The labor union movement is dead in the water.
What’s the best way to revive it?
Corporate campaigns ? targeting a company’s corporate, financial and political ties.
Fighting power with power.
That’s the take of Ray Rogers.
He knows how to do it.
He’s the founder and executive director of Corporate Campaign Inc. in New York City.
And he’s deployed corporate campaigns successfully over the years.
Against Farah Clothing.
Against JP Stevens.
Against Campbell’s Soup.
And now against Coca Cola ? what Rogers calls his Killer Coke campaign.
The idea is to hold Coca Cola, its bottlers and subsidiaries accountable and to end the gruesome cycle of violence and collaboration with paramilitary thugs, particularly in Colombia.
Rogers says that the atrocities include the systematic intimidation, kidnaping, torture and murder of union leaders and members of their families in efforts to crush their unions.
Rogers says that despite his successes, the AFL has put him on a blacklist.
“A lot of union leaders feel more comfortable riding on a corporate jet than they do sitting down with rank and file workers,” Rogers told Corporate Crime Reporter in an interview last week.
“They are totally disconnected from the rank and file worker.”
“It might be also about control.”
“They love to control everything.”
“Let’s look at the AFL over history.”
“Richard Trumka, when he first became Secretary Treasurer, I gave him some credit because of his work with the mine workers. But as a leader of the AFL-CIO, he’s been a total flop.”
“Who was before Richard Trumka?”
“John Sweeney. John Sweeney would make a great Santa Claus, but not a great union leader.”
“Before him was Lane Kirkland. Lane Kirkland was appointed by George Meany.”
“It’s been said that George Meany never walked a picket line.”
The nastiness between Rogers and the AFL hit a peak when Rogers started organizing in Minnesota for Hormel workers.
“The corrupt union leadership at the Union Food and Commercial Workers Union, along with the AFL-CIO and Lane Kirkland ? they decided they were going to destroy me and my reputation,” Rogers said.
“And they spent millions of dollars trying to do it.”
How did they do it?
“Vicki Frankovich was the head of a flight attendants’ union for TWA,” Rogers said.
“I went to see her. They were in a big dispute. They were an independent union. Even union leaders who wanted to hire me felt threatened because I was on the blacklist.”
“She said ? Ray ? I knew you from the Stevens campaign, I respect your work, I could really use your help. She said ? you can’t believe ? here I am not even an AFL-CIO affiliate, and during that Hormel struggle, I would be getting mailings just trying to destroy you as a human being, destroy your reputation, destroy your credibility.”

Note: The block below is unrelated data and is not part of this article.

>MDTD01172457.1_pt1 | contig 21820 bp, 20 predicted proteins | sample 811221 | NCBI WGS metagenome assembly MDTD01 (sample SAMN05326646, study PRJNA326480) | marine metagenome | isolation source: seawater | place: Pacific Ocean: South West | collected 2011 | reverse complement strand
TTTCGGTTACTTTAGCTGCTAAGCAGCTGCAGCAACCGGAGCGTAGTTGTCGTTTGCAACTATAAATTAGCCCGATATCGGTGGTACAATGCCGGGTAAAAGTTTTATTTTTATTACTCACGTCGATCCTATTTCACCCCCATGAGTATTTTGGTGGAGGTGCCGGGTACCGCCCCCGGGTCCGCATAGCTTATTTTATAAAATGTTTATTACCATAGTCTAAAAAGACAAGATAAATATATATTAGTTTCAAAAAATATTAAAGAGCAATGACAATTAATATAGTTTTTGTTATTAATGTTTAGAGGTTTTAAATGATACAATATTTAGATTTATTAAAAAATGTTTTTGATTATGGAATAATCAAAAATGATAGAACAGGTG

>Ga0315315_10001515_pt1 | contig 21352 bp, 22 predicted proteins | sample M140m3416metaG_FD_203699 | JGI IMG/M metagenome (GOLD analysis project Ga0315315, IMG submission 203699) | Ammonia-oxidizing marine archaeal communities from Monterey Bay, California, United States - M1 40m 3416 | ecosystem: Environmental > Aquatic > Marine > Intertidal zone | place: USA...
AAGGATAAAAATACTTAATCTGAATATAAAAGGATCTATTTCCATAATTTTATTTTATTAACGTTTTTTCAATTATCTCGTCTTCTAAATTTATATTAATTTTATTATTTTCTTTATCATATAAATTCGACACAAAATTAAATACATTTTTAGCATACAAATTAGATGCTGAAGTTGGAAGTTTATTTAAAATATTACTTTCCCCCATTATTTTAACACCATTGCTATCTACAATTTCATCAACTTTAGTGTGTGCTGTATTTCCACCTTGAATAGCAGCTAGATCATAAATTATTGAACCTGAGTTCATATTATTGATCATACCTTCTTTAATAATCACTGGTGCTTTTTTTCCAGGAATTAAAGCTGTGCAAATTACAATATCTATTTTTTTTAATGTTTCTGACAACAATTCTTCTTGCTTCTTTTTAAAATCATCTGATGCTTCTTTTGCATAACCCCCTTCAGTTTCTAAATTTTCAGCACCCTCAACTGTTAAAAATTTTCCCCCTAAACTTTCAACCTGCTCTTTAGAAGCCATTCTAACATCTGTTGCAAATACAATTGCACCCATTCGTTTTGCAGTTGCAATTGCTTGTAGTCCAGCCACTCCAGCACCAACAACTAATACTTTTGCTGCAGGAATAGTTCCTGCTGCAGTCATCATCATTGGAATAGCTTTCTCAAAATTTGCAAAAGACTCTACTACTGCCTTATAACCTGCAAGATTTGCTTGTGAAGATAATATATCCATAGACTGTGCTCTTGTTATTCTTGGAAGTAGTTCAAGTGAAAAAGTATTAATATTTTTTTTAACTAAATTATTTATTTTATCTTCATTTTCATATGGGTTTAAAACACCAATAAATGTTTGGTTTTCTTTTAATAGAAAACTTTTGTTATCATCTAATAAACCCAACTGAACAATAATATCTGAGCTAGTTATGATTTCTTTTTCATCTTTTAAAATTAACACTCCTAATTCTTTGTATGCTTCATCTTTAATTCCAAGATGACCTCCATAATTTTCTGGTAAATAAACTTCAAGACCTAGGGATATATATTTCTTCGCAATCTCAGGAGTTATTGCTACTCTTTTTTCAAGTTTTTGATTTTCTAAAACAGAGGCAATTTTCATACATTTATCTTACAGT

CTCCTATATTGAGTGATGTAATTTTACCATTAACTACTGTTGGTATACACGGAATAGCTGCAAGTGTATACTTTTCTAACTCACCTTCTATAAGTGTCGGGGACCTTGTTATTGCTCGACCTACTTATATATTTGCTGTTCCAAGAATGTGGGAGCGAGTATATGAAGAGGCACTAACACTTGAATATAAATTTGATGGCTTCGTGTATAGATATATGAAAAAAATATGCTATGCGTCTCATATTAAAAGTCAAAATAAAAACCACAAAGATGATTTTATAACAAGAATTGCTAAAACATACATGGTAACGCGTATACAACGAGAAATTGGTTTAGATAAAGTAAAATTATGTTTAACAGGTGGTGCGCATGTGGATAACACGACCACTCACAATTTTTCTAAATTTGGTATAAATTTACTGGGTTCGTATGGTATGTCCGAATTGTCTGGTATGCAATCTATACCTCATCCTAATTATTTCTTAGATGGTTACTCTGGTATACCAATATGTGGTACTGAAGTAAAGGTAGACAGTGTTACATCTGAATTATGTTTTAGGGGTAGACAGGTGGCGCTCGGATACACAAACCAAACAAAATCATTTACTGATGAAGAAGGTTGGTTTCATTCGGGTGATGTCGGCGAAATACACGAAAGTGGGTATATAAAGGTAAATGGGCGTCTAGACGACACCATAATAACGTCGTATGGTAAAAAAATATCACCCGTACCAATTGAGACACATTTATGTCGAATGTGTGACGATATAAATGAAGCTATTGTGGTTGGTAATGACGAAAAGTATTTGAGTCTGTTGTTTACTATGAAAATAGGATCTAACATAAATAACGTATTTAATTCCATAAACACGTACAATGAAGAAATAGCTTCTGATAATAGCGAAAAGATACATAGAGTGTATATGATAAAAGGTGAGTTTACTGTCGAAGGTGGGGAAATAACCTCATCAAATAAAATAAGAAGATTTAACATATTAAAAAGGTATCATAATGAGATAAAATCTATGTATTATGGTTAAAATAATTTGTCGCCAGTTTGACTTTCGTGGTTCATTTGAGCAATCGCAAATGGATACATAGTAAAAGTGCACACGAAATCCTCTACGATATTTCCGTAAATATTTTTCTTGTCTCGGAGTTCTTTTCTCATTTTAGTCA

“I involve the rank and file,” Rogers says.
“The major unions ? the only way they want to employ the rank and file is when they want to call them out to some demonstration. They get up and give another speech. Unfortunately, that is not going to build the labor movement.”
“I say to the rank and file ? you have all of the knowledge, skills and imagination we need to carry out a winning strategy. We can work with you to develop a winning strategy.”
“We know how to do the research and analysis, then sit down and knock out a campaign that you can carry out. And then what we have to do is recognize that we have to organize the power that we have.”
“I sit down with workers and say ? what we are involved with is a power struggle. And your struggle is not just against one entity ? corporation X. But it’s against an integral web of powerful banks, insurance companies and political interests.”
“We have to understand how to build a strategy and build the power to take that on.”
“There is a great deal of power in the collective mobilization and strategic deployment of workers’ knowledge, skills, imagination, energies, bank accounts, pension investments, insurance policies ? you name it.”
“We have to go out and mobilize that power that is being used against you. And when we talk about your energies, we need to start deploying you throughout the communities, the states, the country, and around the world, if we have to, to build the power that you need to take on whoever you are taking on.”
“You are not just taking on one entity, but there are many entities helping to starve you into submission. When we did the Hormel thing, we had a corrupt national union that was trying to destroy a local union. The international union demanded that the local just keep taking concessions because the national union had no answers for their problems. And they lied and lied and lied.”
Russell Mokhiber edits the Corporate Crime Reporter.